The dangers of caregiving for those you love
We’d been married twenty years when she developed an autoimmune disorder that led to interstitial cystitis (a painful urinary bladder disorder) followed by vulvodynia and fibromyalgia, and she became a case study at Boston’s Brigham & Women’s Hospital for a triple-board certified physician who looked like Benjamin Franklin.
She lived with crippling pain. She vomited from the pain. Many days, she had a hard time walking. She ate prednisone as if they were Skittles. Sex became too painful and was never again part of our relationship. She generally grew anxious and battled panic attacks.
Ten years later, after thirty years of marriage, I stopped hoping to get back the woman I married, and I filed for divorce. I left behind an anxiety-filled, dependent woman, and I walked away in search of self-esteem and self-worth.
Maybe it didn’t have to end that way. But my love for her, coupled with my mismanaged caregiving made sure it did.
Our two daughters were ten and twelve when it began. I worked in a startup with mounting responsibilities. We had no family that could help with daily living. The oldest daughter who fought an anxiety disorder grew worse, and the younger one turned into the caregiver for both her mother and sister when I wasn’t there.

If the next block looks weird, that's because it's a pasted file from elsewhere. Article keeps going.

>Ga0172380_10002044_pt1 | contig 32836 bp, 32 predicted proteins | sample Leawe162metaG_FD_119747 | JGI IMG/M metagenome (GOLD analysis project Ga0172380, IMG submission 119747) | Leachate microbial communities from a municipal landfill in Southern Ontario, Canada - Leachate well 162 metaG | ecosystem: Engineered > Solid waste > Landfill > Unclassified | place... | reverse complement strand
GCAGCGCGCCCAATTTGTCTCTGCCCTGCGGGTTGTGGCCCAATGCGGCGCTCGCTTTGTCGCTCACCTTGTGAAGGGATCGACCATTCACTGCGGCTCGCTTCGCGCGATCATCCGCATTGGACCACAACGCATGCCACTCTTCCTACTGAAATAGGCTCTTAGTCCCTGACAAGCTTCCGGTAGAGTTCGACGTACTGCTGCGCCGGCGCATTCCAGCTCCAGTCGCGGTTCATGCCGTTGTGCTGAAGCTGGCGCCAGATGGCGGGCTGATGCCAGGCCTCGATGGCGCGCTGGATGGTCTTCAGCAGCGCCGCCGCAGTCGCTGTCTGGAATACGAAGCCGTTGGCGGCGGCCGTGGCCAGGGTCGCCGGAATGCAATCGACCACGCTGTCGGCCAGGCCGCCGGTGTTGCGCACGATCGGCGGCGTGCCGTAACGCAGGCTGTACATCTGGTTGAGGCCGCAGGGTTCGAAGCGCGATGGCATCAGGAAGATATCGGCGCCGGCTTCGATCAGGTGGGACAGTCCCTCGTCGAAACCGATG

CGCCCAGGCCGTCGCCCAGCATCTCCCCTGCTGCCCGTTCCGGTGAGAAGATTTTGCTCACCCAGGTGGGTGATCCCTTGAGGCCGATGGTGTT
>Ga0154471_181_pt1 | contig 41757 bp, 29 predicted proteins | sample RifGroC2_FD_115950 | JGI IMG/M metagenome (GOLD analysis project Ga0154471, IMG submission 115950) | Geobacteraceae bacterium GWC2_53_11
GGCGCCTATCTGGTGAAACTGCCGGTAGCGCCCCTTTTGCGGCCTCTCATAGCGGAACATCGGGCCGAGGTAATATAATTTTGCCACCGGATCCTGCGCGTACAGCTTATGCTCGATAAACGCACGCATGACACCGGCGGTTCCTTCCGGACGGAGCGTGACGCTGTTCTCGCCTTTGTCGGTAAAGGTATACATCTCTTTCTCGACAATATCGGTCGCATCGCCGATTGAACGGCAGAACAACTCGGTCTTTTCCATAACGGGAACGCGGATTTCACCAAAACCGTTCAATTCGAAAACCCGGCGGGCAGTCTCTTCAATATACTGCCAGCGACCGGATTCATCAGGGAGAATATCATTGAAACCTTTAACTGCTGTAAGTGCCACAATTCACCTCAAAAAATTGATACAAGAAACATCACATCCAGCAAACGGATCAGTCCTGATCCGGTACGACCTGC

The kids were smart, and eventually, I sent them off to boarding schools to get them away from the stress that only worsened each day, month, and year. And I was left to figure out how to care for my wife.
I intended to help her. Isn’t that what marriage is all about? Through better or worse?
I cooked 95% of the meals, did 95% of the grocery shopping, cleaned the house. I located medical specialists, read about holistic medicine, and developed goals and plans for possible treatments to discuss with doctors.
I coordinated schedules with the girls so we could visit them, attend their school events, and bring them home once in a while for a weekend.
She called me at work several times a day about inconsequential things like locating AA batteries, how to work the TV remote and reminders for the grocery store.